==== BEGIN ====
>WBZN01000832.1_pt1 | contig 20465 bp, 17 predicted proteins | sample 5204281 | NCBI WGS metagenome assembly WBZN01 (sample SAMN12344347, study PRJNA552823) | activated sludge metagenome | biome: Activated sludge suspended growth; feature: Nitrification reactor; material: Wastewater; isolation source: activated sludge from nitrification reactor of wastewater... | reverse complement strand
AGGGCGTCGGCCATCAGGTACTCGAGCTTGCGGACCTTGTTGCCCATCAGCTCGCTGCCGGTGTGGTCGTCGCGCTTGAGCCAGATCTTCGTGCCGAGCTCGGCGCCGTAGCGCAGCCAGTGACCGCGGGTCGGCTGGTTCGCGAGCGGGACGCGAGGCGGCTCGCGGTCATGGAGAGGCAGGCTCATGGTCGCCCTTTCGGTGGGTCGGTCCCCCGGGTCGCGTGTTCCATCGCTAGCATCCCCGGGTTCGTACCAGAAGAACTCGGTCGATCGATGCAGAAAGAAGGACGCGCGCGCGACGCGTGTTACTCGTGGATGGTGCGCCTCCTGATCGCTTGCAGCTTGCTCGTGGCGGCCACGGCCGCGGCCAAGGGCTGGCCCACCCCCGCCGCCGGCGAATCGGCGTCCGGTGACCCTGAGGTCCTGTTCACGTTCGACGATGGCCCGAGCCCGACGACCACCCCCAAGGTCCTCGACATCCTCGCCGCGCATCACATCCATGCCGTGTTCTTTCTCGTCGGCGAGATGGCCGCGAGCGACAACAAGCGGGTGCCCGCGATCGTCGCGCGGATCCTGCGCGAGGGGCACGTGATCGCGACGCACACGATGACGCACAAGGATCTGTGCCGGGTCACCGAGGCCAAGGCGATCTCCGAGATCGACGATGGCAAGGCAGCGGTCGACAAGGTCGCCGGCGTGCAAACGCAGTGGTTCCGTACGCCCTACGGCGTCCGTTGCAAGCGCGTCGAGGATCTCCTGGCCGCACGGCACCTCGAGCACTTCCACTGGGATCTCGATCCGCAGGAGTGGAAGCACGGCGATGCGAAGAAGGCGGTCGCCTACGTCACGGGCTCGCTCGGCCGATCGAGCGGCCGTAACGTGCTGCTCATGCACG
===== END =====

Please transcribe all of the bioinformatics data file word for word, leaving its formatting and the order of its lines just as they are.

>WBZN01000832.1_pt1 | contig 20465 bp, 17 predicted proteins | sample 5204281 | NCBI WGS metagenome assembly WBZN01 (sample SAMN12344347, study PRJNA552823) | activated sludge metagenome | biome: Activated sludge suspended growth; feature: Nitrification reactor; material: Wastewater; isolation source: activated sludge from nitrification reactor of wastewater... | reverse complement strand
AGGGCGTCGGCCATCAGGTACTCGAGCTTGCGGACCTTGTTGCCCATCAGCTCGCTGCCGGTGTGGTCGTCGCGCTTGAGCCAGATCTTCGTGCCGAGCTCGGCGCCGTAGCGCAGCCAGTGACCGCGGGTCGGCTGGTTCGCGAGCGGGACGCGAGGCGGCTCGCGGTCATGGAGAGGCAGGCTCATGGTCGCCCTTTCGGTGGGTCGGTCCCCCGGGTCGCGTGTTCCATCGCTAGCATCCCCGGGTTCGTACCAGAAGAACTCGGTCGATCGATGCAGAAAGAAGGACGCGCGCGCGACGCGTGTTACTCGTGGATGGTGCGCCTCCTGATCGCTTGCAGCTTGCTCGTGGCGGCCACGGCCGCGGCCAAGGGCTGGCCCACCCCCGCCGCCGGCGAATCGGCGTCCGGTGACCCTGAGGTCCTGTTCACGTTCGACGATGGCCCGAGCCCGACGACCACCCCCAAGGTCCTCGACATCCTCGCCGCGCATCACATCCATGCCGTGTTCTTTCTCGTCGGCGAGATGGCCGCGAGCGACAACAAGCGGGTGCCCGCGATCGTCGCGCGGATCCTGCGCGAGGGGCACGTGATCGCGACGCACACGATGACGCACAAGGATCTGTGCCGGGTCACCGAGGCCAAGGCGATCTCCGAGATCGACGATGGCAAGGCAGCGGTCGACAAGGTCGCCGGCGTGCAAACGCAGTGGTTCCGTACGCCCTACGGCGTCCGTTGCAAGCGCGTCGAGGATCTCCTGGCCGCACGGCACCTCGAGCACTTCCACTGGGATCTCGATCCGCAGGAGTGGAAGCACGGCGATGCGAAGAAGGCGGTCGCCTACGTCACGGGCTCGCTCGGCCGATCGAGCGGCCGTAACGTGCTGCTCATGCACG